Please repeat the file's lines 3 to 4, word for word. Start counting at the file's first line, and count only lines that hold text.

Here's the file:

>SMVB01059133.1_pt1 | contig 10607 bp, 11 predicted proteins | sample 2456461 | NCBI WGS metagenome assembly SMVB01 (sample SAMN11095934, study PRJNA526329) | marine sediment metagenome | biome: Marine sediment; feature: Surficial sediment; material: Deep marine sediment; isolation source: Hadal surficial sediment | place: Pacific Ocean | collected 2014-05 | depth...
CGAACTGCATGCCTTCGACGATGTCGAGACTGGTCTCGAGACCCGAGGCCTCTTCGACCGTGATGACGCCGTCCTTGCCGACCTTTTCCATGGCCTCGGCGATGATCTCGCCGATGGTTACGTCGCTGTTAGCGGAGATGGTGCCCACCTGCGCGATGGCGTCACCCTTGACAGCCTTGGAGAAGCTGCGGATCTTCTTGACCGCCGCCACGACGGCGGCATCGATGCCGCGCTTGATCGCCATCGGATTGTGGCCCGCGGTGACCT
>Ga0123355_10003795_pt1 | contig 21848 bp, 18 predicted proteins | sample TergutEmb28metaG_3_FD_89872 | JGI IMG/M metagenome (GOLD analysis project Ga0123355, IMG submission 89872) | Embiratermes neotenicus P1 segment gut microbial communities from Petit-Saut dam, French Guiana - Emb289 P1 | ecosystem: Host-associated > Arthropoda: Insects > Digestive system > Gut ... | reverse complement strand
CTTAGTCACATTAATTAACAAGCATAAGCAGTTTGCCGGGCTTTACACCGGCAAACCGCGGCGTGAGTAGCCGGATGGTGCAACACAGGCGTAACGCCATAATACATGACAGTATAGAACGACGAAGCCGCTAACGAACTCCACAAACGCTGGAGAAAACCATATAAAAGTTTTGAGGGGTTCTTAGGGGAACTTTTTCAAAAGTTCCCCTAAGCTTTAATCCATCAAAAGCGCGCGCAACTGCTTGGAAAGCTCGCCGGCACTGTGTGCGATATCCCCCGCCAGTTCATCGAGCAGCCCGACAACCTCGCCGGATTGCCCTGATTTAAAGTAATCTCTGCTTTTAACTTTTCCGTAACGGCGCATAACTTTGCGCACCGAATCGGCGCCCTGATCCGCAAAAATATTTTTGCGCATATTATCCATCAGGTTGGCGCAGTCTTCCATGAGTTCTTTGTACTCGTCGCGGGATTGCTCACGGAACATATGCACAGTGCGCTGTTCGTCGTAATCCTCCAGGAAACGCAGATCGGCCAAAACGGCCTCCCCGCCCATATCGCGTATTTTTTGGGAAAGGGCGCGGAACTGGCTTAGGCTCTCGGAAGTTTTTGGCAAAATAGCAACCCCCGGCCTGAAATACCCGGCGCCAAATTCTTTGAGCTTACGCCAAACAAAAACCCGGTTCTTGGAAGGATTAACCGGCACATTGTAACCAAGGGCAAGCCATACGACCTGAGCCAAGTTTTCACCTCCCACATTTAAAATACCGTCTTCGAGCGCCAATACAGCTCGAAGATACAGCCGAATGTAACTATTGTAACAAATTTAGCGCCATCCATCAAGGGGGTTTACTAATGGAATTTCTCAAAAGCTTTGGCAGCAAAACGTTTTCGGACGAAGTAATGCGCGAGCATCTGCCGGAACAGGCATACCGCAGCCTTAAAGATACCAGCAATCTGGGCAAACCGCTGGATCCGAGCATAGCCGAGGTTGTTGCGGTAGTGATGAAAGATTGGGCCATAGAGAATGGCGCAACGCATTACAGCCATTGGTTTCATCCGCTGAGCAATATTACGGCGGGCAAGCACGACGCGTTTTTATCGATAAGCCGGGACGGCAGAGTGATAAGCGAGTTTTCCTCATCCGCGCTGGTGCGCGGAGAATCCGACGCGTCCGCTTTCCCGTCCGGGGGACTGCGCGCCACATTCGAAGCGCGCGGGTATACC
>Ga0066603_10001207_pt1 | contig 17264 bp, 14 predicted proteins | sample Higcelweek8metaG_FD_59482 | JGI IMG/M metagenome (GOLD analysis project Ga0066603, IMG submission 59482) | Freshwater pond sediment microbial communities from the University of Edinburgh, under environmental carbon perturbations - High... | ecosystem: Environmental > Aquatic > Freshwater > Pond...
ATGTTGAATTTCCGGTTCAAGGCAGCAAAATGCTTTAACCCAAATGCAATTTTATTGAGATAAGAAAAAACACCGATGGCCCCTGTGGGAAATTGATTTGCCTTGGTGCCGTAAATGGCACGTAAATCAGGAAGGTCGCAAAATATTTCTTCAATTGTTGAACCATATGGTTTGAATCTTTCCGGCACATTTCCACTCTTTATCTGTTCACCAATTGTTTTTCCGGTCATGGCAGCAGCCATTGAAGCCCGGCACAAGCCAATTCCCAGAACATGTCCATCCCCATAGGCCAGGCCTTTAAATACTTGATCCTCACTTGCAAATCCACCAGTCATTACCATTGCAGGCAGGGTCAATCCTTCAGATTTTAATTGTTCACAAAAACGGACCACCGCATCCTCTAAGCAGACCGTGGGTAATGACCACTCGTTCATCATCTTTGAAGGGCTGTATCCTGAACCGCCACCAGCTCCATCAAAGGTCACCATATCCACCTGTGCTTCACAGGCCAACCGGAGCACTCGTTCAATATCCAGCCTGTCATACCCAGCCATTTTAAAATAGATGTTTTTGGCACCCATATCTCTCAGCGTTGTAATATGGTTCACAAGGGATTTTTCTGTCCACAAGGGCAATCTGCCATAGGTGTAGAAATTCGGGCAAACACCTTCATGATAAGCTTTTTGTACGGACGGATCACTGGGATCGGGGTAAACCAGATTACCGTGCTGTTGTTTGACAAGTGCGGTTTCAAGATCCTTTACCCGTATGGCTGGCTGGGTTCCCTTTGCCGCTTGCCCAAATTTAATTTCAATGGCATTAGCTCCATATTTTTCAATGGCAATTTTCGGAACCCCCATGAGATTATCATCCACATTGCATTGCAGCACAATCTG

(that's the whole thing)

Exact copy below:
>Ga0123355_10003795_pt1 | contig 21848 bp, 18 predicted proteins | sample TergutEmb28metaG_3_FD_89872 | JGI IMG/M metagenome (GOLD analysis project Ga0123355, IMG submission 89872) | Embiratermes neotenicus P1 segment gut microbial communities from Petit-Saut dam, French Guiana - Emb289 P1 | ecosystem: Host-associated > Arthropoda: Insects > Digestive system > Gut ... | reverse complement strand
CTTAGTCACATTAATTAACAAGCATAAGCAGTTTGCCGGGCTTTACACCGGCAAACCGCGGCGTGAGTAGCCGGATGGTGCAACACAGGCGTAACGCCATAATACATGACAGTATAGAACGACGAAGCCGCTAACGAACTCCACAAACGCTGGAGAAAACCATATAAAAGTTTTGAGGGGTTCTTAGGGGAACTTTTTCAAAAGTTCCCCTAAGCTTTAATCCATCAAAAGCGCGCGCAACTGCTTGGAAAGCTCGCCGGCACTGTGTGCGATATCCCCCGCCAGTTCATCGAGCAGCCCGACAACCTCGCCGGATTGCCCTGATTTAAAGTAATCTCTGCTTTTAACTTTTCCGTAACGGCGCATAACTTTGCGCACCGAATCGGCGCCCTGATCCGCAAAAATATTTTTGCGCATATTATCCATCAGGTTGGCGCAGTCTTCCATGAGTTCTTTGTACTCGTCGCGGGATTGCTCACGGAACATATGCACAGTGCGCTGTTCGTCGTAATCCTCCAGGAAACGCAGATCGGCCAAAACGGCCTCCCCGCCCATATCGCGTATTTTTTGGGAAAGGGCGCGGAACTGGCTTAGGCTCTCGGAAGTTTTTGGCAAAATAGCAACCCCCGGCCTGAAATACCCGGCGCCAAATTCTTTGAGCTTACGCCAAACAAAAACCCGGTTCTTGGAAGGATTAACCGGCACATTGTAACCAAGGGCAAGCCATACGACCTGAGCCAAGTTTTCACCTCCCACATTTAAAATACCGTCTTCGAGCGCCAATACAGCTCGAAGATACAGCCGAATGTAACTATTGTAACAAATTTAGCGCCATCCATCAAGGGGGTTTACTAATGGAATTTCTCAAAAGCTTTGGCAGCAAAACGTTTTCGGACGAAGTAATGCGCGAGCATCTGCCGGAACAGGCATACCGCAGCCTTAAAGATACCAGCAATCTGGGCAAACCGCTGGATCCGAGCATAGCCGAGGTTGTTGCGGTAGTGATGAAAGATTGGGCCATAGAGAATGGCGCAACGCATTACAGCCATTGGTTTCATCCGCTGAGCAATATTACGGCGGGCAAGCACGACGCGTTTTTATCGATAAGCCGGGACGGCAGAGTGATAAGCGAGTTTTCCTCATCCGCGCTGGTGCGCGGAGAATCCGACGCGTCCGCTTTCCCGTCCGGGGGACTGCGCGCCACATTCGAAGCGCGCGGGTATACC